FIGS. 2A-2C show phasor diagrams demonstrating operation of the achromatic grating 100 of the present invention. Wide reflective surfaces 132 are represented by the phasor Ew. Narrow reflective surfaces 122 are represented by the phasor En. Compensating reflective surfaces 142 are represented by the phasor Ec. In this example, Ew has a magnitude of 24, En has a magnitude of 20, and Ec has a magnitude of 4. In this example, achromatic grating 100 is functioning as an attenuator.
FIG. 2A shows achromatic grating 100 operating in the minimum attenuation mode. No voltage is applied to ribbons 120 and 130 and no deflection occurs. Achromatic grating 100 thus acts as a mirror. The phasor Ew is in line with En, and Ec. In this example, narrow and wide reflective surfaces 122 and 132 are suspended 1.5λ above compensating reflective surfaces 142 and the light reflected off of compensating reflective surfaces 142 must travel an additional 3λ, thus the phasor Ec, has been displaced counterclockwise by 6π.
FIG. 2B shows achromatic grating 100 operating in the maximum attenuation mode. A voltage is applied to wide ribbons 130 to deflect wide reflective surfaces 132 toward compensating reflective surfaces 142 by λ/4. The light reflected off of wide reflective surfaces 132 must travel an additional distance of λ/2, or π, and destructively interferes with the light reflected off of narrow reflective surfaces 122 and through gaps 140 and off of compensating reflective surfaces 142. The phasor Ew rotates counterclockwise by π, canceling out En and Ec. Achromatic grating 100 may achieve different degrees of attenuation by deflecting wide reflective surfaces 132 a distance between zero and λ/4 toward compensating reflective surfaces 142.
FIG. 2C shows the compensating effect of compensating reflective surfaces 142 for large attenuation. Light which deviates from the center wavelength reflected off of wide reflective surfaces 132 creates a ΔEw component. Achromatic grating 100 displays achromatic behavior because this component is canceled out by the light reflected off of compensating reflective surfaces 142. In other words, light which deviates from the center wavelength λc by ±Δλ creates a ΔEw component caused by the movement of Ew. This component is canceled out by the much greater movement of Ec. In this example, Ew is six times the magnitude of Ec, however, Ec moves six times as much as Ew, thus ΔEc cancels out ΔEw, resulting in achromatic attenuation.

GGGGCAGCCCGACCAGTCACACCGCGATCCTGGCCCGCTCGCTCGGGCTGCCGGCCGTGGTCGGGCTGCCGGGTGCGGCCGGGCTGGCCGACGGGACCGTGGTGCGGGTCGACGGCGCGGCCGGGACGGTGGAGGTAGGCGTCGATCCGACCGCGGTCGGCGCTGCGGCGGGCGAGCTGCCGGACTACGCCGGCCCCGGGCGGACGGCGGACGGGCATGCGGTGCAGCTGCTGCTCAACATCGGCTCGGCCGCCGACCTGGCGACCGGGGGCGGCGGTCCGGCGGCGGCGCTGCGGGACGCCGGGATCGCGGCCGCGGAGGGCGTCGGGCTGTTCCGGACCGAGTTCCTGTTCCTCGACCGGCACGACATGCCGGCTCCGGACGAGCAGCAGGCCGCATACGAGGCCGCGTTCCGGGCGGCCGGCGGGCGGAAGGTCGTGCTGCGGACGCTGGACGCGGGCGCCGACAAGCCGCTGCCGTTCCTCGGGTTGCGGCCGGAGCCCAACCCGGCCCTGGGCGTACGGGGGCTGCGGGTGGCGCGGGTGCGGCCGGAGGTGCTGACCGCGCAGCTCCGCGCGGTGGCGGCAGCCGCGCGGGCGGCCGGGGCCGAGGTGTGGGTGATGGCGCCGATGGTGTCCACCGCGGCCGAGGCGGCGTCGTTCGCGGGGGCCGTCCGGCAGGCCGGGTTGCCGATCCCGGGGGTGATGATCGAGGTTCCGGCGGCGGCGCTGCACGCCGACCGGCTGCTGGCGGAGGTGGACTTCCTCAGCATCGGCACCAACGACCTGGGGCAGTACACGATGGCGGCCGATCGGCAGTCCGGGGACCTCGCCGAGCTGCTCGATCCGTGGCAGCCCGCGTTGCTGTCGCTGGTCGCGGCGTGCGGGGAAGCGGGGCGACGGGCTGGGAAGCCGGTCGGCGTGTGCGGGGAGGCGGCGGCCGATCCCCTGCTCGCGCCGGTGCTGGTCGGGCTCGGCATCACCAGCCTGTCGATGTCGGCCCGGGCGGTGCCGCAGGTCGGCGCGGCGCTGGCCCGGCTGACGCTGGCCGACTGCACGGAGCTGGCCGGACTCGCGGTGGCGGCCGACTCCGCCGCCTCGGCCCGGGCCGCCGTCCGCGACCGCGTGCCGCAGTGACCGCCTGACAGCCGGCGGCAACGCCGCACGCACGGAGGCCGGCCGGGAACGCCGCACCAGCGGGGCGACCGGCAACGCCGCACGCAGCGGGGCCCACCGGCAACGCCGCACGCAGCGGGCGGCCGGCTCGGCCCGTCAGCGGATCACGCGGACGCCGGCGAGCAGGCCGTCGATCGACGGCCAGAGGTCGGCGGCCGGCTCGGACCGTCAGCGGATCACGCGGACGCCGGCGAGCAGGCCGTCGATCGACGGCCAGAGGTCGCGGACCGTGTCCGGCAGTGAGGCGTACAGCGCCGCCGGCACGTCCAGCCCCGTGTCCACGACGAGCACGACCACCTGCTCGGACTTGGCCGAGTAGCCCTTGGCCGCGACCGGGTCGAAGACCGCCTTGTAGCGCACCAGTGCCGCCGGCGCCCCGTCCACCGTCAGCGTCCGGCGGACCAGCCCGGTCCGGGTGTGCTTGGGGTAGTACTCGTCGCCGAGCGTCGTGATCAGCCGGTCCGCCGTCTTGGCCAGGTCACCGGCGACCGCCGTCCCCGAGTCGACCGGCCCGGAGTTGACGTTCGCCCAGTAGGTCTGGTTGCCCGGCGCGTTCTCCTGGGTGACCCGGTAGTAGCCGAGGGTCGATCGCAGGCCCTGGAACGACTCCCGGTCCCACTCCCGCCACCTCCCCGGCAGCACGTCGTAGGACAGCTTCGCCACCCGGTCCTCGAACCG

Thus, the height at which narrow and wide reflective surfaces 122 and 132 are suspended above compensating reflective surfaces 142, as well as the widths of the reflective surfaces, can be selected to produce achromatic grating 100 which exhibits achromatic behavior. This achromatic behavior is desirable for wideband operation in many fiber optic components including optical attenuators.
FIG. 3 shows a perspective view of another embodiment of a achromatic grating 100 having a conductive trace 300 formed on a dielectric layer 112 of substrate 110. Conductive trace 300 may have a serpentine configuration, and may be formed of a metal such as gold or aluminum. Conductive trace 300 may be patterned by conventional lithography on dielectric layer 112 during the fabrication process. Alternatively, conductive trace 300 may be formed by using a self-masking approach by using narrow and wide ribbons 120 and 130 as a membrane with slits, followed by a metal evaporation process represented by the arrows that coats narrow and wide ribbons 120 and 130 as well as the exposed area of the underlying dielectric layer 112.
In certain cases, due to processing requirements, dielectric layer 112 is deposited on the surface of substrate 110 and remains after device fabrication is complete. The application of a voltage between substrate 110 and ribbons 120 and 130 during typical device operation causes electric charge to be injected into dielectric layer 112. Because dielectric layer 112 is non-conductive, the charge may be trapped within it, even after the applied voltage is turned off. The presence of electric charge in dielectric layer 112 may adversely affect device operating characteristics.